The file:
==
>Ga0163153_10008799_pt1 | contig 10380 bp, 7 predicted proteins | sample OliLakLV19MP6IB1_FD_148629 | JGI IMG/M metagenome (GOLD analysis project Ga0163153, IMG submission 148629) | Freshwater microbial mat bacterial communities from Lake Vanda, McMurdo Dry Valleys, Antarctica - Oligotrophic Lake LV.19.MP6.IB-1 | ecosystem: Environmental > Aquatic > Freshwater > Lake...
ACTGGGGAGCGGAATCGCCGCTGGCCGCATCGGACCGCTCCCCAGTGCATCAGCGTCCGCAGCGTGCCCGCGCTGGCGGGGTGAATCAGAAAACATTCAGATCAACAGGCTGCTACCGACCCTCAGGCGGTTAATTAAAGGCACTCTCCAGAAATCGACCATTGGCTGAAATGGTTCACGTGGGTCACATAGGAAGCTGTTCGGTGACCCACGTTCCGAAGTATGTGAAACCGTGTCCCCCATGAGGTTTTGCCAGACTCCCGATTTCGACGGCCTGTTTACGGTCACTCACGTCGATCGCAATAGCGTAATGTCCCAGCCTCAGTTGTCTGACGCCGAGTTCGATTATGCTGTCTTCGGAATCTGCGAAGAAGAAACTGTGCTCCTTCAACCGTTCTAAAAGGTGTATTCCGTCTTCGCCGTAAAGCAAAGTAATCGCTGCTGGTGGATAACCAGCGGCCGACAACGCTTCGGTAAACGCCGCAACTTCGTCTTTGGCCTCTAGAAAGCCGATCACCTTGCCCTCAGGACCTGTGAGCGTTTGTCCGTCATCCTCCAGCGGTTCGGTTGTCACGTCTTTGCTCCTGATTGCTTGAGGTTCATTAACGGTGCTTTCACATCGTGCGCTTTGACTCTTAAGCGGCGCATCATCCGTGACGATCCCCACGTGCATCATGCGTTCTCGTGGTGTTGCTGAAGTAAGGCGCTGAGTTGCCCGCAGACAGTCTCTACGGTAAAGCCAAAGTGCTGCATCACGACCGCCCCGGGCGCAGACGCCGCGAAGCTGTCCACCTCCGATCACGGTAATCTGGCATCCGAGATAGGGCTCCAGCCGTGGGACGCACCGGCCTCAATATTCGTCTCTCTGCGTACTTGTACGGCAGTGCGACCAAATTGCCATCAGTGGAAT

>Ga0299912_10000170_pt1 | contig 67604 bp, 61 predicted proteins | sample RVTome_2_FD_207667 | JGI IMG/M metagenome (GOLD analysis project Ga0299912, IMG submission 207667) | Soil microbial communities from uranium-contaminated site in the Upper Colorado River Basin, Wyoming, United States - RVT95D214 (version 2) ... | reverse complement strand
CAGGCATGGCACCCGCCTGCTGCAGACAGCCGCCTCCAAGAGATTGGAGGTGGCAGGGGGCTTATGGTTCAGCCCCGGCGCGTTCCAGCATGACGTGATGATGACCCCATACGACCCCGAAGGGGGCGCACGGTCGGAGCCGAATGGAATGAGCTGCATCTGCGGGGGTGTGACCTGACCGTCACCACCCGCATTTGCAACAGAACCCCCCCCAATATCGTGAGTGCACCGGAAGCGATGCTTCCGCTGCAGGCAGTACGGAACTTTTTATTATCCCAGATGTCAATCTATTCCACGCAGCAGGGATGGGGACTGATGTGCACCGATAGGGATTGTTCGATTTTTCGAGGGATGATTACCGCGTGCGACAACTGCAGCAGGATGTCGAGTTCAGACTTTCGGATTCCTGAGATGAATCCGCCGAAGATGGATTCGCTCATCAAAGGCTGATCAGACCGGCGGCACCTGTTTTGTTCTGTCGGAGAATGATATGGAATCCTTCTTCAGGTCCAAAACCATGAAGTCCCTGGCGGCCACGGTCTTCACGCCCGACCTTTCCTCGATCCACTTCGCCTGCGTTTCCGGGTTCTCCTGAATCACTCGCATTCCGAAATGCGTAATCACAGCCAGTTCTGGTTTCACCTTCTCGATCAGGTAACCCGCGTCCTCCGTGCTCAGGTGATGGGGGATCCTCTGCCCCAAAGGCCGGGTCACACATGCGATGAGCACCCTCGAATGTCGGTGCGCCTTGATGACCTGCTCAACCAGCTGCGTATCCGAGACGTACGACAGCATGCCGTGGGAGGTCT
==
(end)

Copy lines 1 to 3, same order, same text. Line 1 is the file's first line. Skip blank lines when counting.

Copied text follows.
>Ga0163153_10008799_pt1 | contig 10380 bp, 7 predicted proteins | sample OliLakLV19MP6IB1_FD_148629 | JGI IMG/M metagenome (GOLD analysis project Ga0163153, IMG submission 148629) | Freshwater microbial mat bacterial communities from Lake Vanda, McMurdo Dry Valleys, Antarctica - Oligotrophic Lake LV.19.MP6.IB-1 | ecosystem: Environmental > Aquatic > Freshwater > Lake...
ACTGGGGAGCGGAATCGCCGCTGGCCGCATCGGACCGCTCCCCAGTGCATCAGCGTCCGCAGCGTGCCCGCGCTGGCGGGGTGAATCAGAAAACATTCAGATCAACAGGCTGCTACCGACCCTCAGGCGGTTAATTAAAGGCACTCTCCAGAAATCGACCATTGGCTGAAATGGTTCACGTGGGTCACATAGGAAGCTGTTCGGTGACCCACGTTCCGAAGTATGTGAAACCGTGTCCCCCATGAGGTTTTGCCAGACTCCCGATTTCGACGGCCTGTTTACGGTCACTCACGTCGATCGCAATAGCGTAATGTCCCAGCCTCAGTTGTCTGACGCCGAGTTCGATTATGCTGTCTTCGGAATCTGCGAAGAAGAAACTGTGCTCCTTCAACCGTTCTAAAAGGTGTATTCCGTCTTCGCCGTAAAGCAAAGTAATCGCTGCTGGTGGATAACCAGCGGCCGACAACGCTTCGGTAAACGCCGCAACTTCGTCTTTGGCCTCTAGAAAGCCGATCACCTTGCCCTCAGGACCTGTGAGCGTTTGTCCGTCATCCTCCAGCGGTTCGGTTGTCACGTCTTTGCTCCTGATTGCTTGAGGTTCATTAACGGTGCTTTCACATCGTGCGCTTTGACTCTTAAGCGGCGCATCATCCGTGACGATCCCCACGTGCATCATGCGTTCTCGTGGTGTTGCTGAAGTAAGGCGCTGAGTTGCCCGCAGACAGTCTCTACGGTAAAGCCAAAGTGCTGCATCACGACCGCCCCGGGCGCAGACGCCGCGAAGCTGTCCACCTCCGATCACGGTAATCTGGCATCCGAGATAGGGCTCCAGCCGTGGGACGCACCGGCCTCAATATTCGTCTCTCTGCGTACTTGTACGGCAGTGCGACCAAATTGCCATCAGTGGAAT

>Ga0299912_10000170_pt1 | contig 67604 bp, 61 predicted proteins | sample RVTome_2_FD_207667 | JGI IMG/M metagenome (GOLD analysis project Ga0299912, IMG submission 207667) | Soil microbial communities from uranium-contaminated site in the Upper Colorado River Basin, Wyoming, United States - RVT95D214 (version 2) ... | reverse complement strand